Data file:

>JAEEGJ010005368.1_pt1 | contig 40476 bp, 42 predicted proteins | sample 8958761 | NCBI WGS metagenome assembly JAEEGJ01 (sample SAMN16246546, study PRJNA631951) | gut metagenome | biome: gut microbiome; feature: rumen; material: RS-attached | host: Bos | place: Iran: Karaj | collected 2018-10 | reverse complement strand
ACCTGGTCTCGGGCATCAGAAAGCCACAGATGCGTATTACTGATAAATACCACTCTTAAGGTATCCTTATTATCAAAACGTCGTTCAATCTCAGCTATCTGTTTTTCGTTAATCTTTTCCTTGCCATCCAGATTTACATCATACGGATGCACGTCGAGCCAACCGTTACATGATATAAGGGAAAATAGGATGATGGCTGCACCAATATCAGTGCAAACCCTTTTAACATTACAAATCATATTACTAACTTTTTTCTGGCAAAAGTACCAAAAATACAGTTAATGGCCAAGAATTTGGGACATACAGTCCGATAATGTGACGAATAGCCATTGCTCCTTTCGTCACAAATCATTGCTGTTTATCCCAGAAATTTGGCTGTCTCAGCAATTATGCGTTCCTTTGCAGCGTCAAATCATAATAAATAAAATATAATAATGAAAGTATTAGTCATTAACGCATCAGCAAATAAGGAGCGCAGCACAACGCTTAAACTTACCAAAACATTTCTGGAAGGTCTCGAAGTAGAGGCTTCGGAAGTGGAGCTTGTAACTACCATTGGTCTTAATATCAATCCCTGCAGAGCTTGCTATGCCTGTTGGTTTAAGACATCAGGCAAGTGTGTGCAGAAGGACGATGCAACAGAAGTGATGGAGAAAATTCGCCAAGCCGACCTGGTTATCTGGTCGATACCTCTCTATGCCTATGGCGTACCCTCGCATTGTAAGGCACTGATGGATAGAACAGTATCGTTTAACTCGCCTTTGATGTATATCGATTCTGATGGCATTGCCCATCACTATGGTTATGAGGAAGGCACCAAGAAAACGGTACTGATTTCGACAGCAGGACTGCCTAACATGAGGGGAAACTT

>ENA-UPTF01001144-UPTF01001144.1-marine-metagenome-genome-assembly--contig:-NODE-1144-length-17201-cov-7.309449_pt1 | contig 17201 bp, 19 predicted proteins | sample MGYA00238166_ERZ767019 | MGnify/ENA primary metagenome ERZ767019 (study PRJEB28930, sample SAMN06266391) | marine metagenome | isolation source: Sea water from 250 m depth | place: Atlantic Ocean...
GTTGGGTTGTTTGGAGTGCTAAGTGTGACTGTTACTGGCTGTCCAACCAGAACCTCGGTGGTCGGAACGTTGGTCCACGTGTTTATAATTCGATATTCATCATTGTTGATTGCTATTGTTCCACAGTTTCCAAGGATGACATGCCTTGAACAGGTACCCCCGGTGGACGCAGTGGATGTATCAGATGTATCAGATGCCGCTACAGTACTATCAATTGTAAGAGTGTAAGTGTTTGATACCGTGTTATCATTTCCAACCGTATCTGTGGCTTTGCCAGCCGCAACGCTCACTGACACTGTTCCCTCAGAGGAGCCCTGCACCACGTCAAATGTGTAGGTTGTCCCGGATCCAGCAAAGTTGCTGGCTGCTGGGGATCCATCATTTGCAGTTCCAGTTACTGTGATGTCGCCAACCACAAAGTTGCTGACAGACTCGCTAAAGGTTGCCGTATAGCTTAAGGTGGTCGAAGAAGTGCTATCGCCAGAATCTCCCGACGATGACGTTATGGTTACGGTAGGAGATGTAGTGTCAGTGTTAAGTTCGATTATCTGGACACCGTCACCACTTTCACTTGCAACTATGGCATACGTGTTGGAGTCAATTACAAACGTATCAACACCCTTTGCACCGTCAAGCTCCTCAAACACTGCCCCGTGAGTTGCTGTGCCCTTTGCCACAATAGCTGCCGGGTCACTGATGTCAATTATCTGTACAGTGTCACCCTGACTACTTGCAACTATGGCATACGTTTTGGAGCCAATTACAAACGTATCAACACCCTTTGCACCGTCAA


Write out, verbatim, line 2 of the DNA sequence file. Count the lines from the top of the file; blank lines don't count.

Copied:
ACCTGGTCTCGGGCATCAGAAAGCCACAGATGCGTATTACTGATAAATACCACTCTTAAGGTATCCTTATTATCAAAACGTCGTTCAATCTCAGCTATCTGTTTTTCGTTAATCTTTTCCTTGCCATCCAGATTTACATCATACGGATGCACGTCGAGCCAACCGTTACATGATATAAGGGAAAATAGGATGATGGCTGCACCAATATCAGTGCAAACCCTTTTAACATTACAAATCATATTACTAACTTTTTTCTGGCAAAAGTACCAAAAATACAGTTAATGGCCAAGAATTTGGGACATACAGTCCGATAATGTGACGAATAGCCATTGCTCCTTTCGTCACAAATCATTGCTGTTTATCCCAGAAATTTGGCTGTCTCAGCAATTATGCGTTCCTTTGCAGCGTCAAATCATAATAAATAAAATATAATAATGAAAGTATTAGTCATTAACGCATCAGCAAATAAGGAGCGCAGCACAACGCTTAAACTTACCAAAACATTTCTGGAAGGTCTCGAAGTAGAGGCTTCGGAAGTGGAGCTTGTAACTACCATTGGTCTTAATATCAATCCCTGCAGAGCTTGCTATGCCTGTTGGTTTAAGACATCAGGCAAGTGTGTGCAGAAGGACGATGCAACAGAAGTGATGGAGAAAATTCGCCAAGCCGACCTGGTTATCTGGTCGATACCTCTCTATGCCTATGGCGTACCCTCGCATTGTAAGGCACTGATGGATAGAACAGTATCGTTTAACTCGCCTTTGATGTATATCGATTCTGATGGCATTGCCCATCACTATGGTTATGAGGAAGGCACCAAGAAAACGGTACTGATTTCGACAGCAGGACTGCCTAACATGAGGGGAAACTT